Speaking at the Birmingham Radio Festival soon after, Yentob said that he felt the BBC was "remote from people's lives" and needed to make programmes that were "popular with a substantial audience".

Not long before seeing Resort to Murder, Yentob had apparently declared Lifeboat - a pounds 5m series written by Lynda La Plante for BBC1 - to be "almost unwatchable".

"BBC1 is a populist channel and Alan wants things to be pretty straightforward," says Resort to Murder's associate producer, Bill Shapter. "People were snapping at his heels about Lifeboat. There was a good deal of sniping going on generally. Then he saw Resort at a time when it was not ready anyway."

It was decided that Macdonald and various editors were surplus to requirements and a rigorous editing process began without them. "Bruce had taken on an ambitious task, to create a distinctive piece within tight budget constraints," says Hanson. "And he pulled it off very successfully. I felt badly about him being sacked. But it was not put to us as a discussion document." Although Tony McHale's involvement at the filming stage had been minimal, he was asked to contribute to the editing process.

"If a writer turns up on set, everyone thinks you're going to complain," he says, and insists this was not the case with him. "I liked the look of what Bruce was doing. But I think he became so immersed in it, he got lost. When I saw it on screen, I realised it had to be tightened up. It was inaccessible."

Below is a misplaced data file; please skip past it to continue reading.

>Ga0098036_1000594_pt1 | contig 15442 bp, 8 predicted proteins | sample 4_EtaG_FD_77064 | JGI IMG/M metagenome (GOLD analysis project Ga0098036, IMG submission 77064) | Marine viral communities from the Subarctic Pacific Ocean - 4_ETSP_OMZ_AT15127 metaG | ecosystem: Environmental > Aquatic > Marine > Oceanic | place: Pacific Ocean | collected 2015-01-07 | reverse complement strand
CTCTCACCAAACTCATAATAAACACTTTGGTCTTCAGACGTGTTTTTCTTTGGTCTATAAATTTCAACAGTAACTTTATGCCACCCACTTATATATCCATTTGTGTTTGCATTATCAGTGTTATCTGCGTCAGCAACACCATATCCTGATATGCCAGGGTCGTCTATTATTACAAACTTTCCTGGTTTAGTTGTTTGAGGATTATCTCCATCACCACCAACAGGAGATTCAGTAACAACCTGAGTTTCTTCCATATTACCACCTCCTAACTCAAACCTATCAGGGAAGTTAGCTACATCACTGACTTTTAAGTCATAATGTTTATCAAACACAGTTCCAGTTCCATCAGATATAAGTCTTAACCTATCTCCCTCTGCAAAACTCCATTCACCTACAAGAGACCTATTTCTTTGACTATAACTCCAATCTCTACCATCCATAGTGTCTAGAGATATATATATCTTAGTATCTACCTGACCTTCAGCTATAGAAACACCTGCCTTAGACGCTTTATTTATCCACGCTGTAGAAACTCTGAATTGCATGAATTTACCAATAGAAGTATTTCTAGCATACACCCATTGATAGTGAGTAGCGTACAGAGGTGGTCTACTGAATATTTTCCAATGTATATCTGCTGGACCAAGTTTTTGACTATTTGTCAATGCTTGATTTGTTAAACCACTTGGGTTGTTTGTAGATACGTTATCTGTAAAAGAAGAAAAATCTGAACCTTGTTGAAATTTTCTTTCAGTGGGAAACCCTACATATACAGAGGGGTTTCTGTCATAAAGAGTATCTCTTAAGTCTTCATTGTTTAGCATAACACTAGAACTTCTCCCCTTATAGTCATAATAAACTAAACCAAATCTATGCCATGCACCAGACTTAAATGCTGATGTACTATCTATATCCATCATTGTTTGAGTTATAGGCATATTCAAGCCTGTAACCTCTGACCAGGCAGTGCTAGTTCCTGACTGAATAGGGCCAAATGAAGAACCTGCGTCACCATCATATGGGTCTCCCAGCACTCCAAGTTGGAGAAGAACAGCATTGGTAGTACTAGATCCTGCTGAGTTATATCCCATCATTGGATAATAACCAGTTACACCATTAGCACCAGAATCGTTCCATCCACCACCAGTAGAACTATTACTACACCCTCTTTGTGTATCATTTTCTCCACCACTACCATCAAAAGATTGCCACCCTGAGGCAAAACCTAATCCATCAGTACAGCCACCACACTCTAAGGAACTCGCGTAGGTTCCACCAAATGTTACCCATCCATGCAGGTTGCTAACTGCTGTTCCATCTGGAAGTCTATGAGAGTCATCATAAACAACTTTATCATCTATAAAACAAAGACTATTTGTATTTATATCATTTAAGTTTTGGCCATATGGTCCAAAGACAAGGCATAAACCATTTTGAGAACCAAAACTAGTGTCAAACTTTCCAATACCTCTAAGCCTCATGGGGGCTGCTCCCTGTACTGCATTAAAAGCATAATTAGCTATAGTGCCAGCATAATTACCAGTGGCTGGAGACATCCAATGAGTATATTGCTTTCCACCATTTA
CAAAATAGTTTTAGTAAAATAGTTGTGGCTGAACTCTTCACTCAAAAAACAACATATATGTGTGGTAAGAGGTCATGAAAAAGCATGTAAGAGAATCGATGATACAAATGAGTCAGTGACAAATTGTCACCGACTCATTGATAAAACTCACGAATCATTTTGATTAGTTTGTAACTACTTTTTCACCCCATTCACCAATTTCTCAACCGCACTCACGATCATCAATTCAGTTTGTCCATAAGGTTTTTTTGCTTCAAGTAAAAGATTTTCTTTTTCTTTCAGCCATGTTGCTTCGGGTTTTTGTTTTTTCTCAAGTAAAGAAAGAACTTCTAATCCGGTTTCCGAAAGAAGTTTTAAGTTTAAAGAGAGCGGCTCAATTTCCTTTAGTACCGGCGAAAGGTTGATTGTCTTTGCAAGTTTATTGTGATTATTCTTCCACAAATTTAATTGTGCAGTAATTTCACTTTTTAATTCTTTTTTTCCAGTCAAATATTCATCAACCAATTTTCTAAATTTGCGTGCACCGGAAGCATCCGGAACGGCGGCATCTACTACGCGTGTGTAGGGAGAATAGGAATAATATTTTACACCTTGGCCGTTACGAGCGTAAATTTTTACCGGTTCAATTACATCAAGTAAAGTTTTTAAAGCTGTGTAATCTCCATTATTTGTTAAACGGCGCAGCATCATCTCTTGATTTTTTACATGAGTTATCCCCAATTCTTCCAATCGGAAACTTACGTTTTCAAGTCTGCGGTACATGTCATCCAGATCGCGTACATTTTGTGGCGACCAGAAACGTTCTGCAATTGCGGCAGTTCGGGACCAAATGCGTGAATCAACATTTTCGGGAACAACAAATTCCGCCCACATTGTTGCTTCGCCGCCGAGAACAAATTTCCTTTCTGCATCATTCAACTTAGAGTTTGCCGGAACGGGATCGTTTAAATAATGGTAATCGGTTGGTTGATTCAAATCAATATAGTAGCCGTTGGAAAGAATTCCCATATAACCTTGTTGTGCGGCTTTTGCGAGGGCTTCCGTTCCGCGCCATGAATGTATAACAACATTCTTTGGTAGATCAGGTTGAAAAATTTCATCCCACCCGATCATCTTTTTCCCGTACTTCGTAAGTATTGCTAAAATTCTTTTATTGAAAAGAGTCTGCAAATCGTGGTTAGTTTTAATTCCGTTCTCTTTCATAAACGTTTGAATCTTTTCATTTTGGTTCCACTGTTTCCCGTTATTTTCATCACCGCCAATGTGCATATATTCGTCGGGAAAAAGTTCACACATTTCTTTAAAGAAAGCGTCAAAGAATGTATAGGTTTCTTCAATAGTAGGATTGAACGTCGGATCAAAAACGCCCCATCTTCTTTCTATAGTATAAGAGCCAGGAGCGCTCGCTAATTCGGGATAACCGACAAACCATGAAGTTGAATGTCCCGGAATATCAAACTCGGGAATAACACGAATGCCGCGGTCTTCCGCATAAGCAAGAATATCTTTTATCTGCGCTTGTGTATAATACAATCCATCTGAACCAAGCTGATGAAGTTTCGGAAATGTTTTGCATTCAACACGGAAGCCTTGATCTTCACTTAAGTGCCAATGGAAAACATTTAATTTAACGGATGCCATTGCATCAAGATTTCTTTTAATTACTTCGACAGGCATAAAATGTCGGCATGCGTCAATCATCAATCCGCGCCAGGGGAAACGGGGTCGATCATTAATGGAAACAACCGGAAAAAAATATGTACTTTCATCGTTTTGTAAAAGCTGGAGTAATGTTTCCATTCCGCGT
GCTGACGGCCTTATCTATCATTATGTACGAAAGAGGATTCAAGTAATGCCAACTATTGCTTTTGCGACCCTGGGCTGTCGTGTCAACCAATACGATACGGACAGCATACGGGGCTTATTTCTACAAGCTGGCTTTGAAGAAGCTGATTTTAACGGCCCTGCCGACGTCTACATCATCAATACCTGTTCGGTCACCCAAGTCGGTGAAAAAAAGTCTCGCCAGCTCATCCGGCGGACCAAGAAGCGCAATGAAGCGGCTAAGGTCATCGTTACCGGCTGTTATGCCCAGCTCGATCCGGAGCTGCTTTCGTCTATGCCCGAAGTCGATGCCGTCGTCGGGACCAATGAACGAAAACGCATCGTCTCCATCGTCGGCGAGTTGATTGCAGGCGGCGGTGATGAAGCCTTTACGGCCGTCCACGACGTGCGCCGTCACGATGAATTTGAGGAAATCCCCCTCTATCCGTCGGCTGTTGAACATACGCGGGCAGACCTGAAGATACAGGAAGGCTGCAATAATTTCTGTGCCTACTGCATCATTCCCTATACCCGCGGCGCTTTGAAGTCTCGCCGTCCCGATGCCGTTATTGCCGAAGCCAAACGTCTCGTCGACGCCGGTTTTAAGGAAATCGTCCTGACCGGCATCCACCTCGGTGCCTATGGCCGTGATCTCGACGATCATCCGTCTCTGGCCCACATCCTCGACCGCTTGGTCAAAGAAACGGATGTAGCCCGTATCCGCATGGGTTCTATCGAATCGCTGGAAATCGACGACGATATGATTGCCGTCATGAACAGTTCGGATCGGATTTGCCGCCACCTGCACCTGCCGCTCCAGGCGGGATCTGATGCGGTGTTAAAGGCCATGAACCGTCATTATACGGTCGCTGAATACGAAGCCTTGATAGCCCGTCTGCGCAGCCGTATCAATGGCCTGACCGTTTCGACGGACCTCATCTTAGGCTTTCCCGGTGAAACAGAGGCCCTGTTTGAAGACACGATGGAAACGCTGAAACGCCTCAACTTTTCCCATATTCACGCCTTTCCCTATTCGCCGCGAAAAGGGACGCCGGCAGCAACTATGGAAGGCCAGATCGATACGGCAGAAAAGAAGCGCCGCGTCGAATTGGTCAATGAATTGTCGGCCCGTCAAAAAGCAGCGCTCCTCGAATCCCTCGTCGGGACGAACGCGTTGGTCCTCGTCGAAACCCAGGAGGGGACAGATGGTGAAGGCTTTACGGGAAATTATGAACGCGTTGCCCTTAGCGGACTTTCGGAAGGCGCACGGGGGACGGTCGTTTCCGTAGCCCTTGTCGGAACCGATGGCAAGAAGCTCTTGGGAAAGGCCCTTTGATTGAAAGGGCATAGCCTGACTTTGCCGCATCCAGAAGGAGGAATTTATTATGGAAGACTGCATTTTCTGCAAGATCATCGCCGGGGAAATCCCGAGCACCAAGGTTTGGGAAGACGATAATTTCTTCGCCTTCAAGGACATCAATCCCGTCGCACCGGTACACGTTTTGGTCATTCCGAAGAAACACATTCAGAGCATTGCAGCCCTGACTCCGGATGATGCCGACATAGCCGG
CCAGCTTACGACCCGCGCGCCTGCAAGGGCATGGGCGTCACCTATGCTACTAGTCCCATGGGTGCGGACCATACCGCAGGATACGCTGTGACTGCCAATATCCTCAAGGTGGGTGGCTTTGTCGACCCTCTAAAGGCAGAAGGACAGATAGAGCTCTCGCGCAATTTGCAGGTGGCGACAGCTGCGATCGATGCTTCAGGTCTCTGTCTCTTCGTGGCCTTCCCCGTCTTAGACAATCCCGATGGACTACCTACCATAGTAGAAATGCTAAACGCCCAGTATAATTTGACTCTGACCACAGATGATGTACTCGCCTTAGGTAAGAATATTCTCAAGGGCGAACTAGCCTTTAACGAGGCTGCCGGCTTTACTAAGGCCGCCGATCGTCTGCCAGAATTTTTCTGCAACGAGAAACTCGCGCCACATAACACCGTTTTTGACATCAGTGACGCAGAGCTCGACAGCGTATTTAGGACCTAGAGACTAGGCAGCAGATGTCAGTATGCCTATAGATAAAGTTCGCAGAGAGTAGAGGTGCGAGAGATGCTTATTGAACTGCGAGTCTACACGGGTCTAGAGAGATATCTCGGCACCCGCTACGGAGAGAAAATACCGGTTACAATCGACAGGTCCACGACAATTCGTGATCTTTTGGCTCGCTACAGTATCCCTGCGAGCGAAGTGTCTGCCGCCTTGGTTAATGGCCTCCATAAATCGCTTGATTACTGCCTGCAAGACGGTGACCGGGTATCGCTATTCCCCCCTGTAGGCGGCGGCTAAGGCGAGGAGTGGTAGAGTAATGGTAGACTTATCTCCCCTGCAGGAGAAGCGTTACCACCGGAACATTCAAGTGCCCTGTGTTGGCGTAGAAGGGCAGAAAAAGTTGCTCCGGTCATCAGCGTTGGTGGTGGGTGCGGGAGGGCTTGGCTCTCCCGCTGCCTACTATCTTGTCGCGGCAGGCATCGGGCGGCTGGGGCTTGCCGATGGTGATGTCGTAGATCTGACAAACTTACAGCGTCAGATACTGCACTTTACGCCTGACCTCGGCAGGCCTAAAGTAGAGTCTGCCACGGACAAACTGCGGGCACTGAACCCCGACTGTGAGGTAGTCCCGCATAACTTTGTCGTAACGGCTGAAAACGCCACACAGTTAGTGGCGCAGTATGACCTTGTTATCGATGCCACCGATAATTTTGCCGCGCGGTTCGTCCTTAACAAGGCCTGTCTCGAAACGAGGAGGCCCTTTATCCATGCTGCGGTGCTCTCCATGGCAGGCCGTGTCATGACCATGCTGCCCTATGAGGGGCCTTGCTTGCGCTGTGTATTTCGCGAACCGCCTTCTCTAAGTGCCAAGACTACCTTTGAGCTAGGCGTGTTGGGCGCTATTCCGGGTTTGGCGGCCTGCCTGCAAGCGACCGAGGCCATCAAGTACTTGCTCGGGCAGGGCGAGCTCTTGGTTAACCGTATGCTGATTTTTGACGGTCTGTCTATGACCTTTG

A shoal of red herrings removed (yet the cinematic quality intact), McHale is happy with the resultant five episodes. "I wanted to do an old-fashioned thriller, a whodunnit, but within a modern context. This is not a Morse or a Miss Marple where you ponder around making decisions in pubs." Indeed, the evocation of a sinister subculture of Goths, Skins and Crusties, coupled with the increasingly unsettling storyline of Resort to Murder, is as far from tweedy hips and classic cars as you are likely to get.

The series has already won an award. It was placed in the Top 10 Television Series of 1994 at the Cologne Film Festival last month. And many of its key players, who at McHale's request were relative unknowns, are now appearing in major movies. Ben Chaplin is in Merchant Ivory's Feast of July and The Truth about Cats and Dogs with Uma Thurman. Steven Waddington will be seen with Emma Thompson and Jonathan Pryce in Carrington.

"It has been a nightmare and some nightmares are worse than others," says Hanson. "But I feel we have been vindicated with the placing in Cologne. We were up there with things like ER." McHale admits he was nervous. "It had never been shown in public before. I thought, 'What if they all boo? I'll look a right Charlie after coming all the way to Germany.' But we were told it was highly original in its concept and very English. And at the end they all stood up and cheered."

n 'Resort to Murder' starts on Thursday, BBC1 at 10pm